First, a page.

Powering Guatemala, A Sunshine State Project, was the first international electrification trip taken by Florida’s electric cooperatives. When the team of 14 cooperative employees from six systems brought power to the small, rural village of Guishoro in Jalapa, Guatemala, in mid-December, it was the successful conclusion of a project over five years in the making.
Project participants included Choctawhatchee Electric (CHELCO), Clay Electric, Florida Keys Electric, Glades Electric, Peace River (PRECO), SECO Energy, Seminole Electric (Seminole), Talquin Electric, Tri-County and Withlacoochee River (WREC). All of the systems provided funding support and six cooperatives sent personnel. The project was coordinated by Seminole, a Florida-based generation and transmission cooperative, with support from the Florida Electric Cooperatives Association (FECA).
CFC and NCSC were proud to support the endeavor with grants totaling $95,000, which were used for all aspects of the project, including material, travel and lodging for the volunteers. “Without the financial support of CFC, NCSC and our other valued partners, this project would have not been possible,” WREC team leader David Lambert noted.
The idea of Florida cooperatives joining the international electrification effort was first brought up in 2017 by Steve Rhodes, CEO of CHELCO and a current NCSC board member. Rhodes had experienced the significance of international electrification efforts while CEO at Kosciusko REMC in Indiana, which participated in a Hoosiers Power the World project in Guatemala in 2012.
“We all know the history of electric cooperatives being formed in the 1930s and 1940s to provide life-changing electrification in rural America,” Rhodes said. “Today, we are the beneficiaries of that legacy. Given the many blessings we enjoy as Americans, it seems only right and fitting that we should extend those benefits to others that are less fortunate around the world. It is a gift that will keep on giving for generations.”
“We talk a lot about community, and commitment to the community, and a lot of the time we think about it in terms of our local community at home back in Florida,” Seminole Electric CEO Lisa Johnson said. “But community is the world, and so for our employees to know that they had a part in this trip, whether they were directly involved, or just because they’re part of Seminole Electric Cooperative, they were part of supporting this project, and they were part of opening up our community to Guatemala and to the rest of the world.”
Team Florida was originally scheduled to head to Guatemala in 2020, but their trip, like many others that year and the next, was delayed multiple times due to the pandemic.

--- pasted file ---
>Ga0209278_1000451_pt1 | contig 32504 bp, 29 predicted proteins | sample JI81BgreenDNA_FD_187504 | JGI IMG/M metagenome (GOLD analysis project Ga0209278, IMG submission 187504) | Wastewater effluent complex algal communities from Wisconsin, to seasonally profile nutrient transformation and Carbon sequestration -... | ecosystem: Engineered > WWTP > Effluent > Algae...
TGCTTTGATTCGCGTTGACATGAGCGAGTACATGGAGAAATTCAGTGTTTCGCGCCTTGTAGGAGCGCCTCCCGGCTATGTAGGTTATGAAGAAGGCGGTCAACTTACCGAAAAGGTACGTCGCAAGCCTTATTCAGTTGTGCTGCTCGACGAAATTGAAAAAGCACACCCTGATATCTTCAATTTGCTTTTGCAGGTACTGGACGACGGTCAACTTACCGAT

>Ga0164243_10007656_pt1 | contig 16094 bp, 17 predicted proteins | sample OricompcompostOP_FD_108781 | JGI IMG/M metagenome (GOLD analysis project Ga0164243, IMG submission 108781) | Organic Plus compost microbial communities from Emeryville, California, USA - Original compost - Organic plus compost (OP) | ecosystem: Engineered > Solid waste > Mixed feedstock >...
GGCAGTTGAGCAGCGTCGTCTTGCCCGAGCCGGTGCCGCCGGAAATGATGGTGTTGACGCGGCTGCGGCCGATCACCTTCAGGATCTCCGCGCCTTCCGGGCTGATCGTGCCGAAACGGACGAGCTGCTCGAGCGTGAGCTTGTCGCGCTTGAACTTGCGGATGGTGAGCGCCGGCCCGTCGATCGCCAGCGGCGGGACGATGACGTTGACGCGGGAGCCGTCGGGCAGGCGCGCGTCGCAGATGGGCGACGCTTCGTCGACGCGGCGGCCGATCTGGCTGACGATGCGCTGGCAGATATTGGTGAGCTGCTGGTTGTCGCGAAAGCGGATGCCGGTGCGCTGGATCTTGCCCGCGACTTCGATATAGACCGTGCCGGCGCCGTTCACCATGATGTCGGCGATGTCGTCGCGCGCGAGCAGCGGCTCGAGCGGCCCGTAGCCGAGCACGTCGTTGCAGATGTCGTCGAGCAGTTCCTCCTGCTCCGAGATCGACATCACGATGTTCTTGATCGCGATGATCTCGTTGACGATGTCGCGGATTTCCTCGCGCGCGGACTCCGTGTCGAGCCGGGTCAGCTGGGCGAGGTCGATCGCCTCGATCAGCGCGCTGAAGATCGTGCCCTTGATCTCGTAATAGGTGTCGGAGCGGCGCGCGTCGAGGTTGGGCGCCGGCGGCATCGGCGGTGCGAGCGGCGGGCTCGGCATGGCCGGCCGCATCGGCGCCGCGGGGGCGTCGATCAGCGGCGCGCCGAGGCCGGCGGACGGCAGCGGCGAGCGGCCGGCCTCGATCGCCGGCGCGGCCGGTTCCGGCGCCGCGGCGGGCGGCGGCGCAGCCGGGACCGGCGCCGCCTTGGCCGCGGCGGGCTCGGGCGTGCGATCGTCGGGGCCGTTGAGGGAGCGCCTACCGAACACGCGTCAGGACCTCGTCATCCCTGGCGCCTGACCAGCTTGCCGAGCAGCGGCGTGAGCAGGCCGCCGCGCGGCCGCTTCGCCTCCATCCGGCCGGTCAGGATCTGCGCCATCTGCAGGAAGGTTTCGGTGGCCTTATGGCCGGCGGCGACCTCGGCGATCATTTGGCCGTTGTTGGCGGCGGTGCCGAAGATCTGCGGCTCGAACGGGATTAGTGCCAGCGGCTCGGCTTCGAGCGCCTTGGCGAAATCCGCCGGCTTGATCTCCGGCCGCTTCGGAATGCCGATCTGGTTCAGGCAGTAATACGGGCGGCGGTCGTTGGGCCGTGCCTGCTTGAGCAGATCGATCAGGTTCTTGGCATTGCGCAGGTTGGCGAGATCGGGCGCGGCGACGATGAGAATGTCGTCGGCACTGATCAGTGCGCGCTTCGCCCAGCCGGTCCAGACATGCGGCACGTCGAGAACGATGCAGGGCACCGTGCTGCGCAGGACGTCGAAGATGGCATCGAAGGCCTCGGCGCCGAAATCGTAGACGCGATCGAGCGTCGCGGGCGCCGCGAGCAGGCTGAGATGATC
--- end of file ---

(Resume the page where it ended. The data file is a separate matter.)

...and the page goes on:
When they finally arrived in the village of Guishoro, about 90 miles northeast of Guatemala City, they were enthusiastically greeted by the villagers.
“I do not know a whole lot of Spanish, but a smile is a smile in any language,” CHELCO line worker Jason Price said.
Although the 31 primary distribution poles had already been set prior to the team arriving, the project plan had to be modified when the team saw the route of the poles along Guishoro’s winding, mountain-side roads. To increase safety, the poles required multiple anchors to be installed that were not originally planned.
Volunteers from the village and workers from the local municipal utility, Empresa Eléctrica Municipal De Jalapa, worked alongside Team Florida to dig the anchor holes and set the 12-meter poles.
The Florida line workers then attached nearly two miles of primary conductor, as well as a mile of secondary conductor. Four transformers were also hung and connected, all by hand and without bucket trucks.
“The cohesiveness of these guys is unmatched. We all come from different co-ops with different ideas and work processes, but once we sat down together and figured out what we needed to get done, it seemed to gel really well,” said Jamen Monbarren, WREC’s training and safety director. “The locals, the villagers, were a huge advantage for us. I don’t know how much we would have gotten done without them. They were a great asset to this project.”
“Pulling wire through these treacherous roads is tough,” WREC line worker Patrick Sullivan added. “I have never climbed next to a volcano or on the edge of a mountain road with a cliff next to it. It was different, but very enjoyable.”
Team Florida also wired the villagers’ homes with light sockets, outlets and switches.
On December 13, after 10 days of hard work, the moment arrived to energize the lines. In total, 22 village homes received electricity for the first time.
“I will never beat this experience and the blessing it was to me when we turned the lights on for those villagers. It was a proud moment for me, the highlight of my career,” Clay Electric Cooperative line worker Damian Stewart said. “We gave the kids some cardboard cutout trucks, some crayons and every house got at least two Clay Electric night lights in them. When the lights came on, they knew Clay Electric was there.”
Every house also received extra LED light bulbs, Christmas lights, gift baskets, blenders and toys for the children.
The team flew home December 16, just in time to celebrate the holidays with friends and family. Team Florida has a Facebook page with pictures, video and posts with the team members from throughout the trip—it is called “Powering Guatemala” and can be accessed here: https://www.facebook.com/groups/powering/.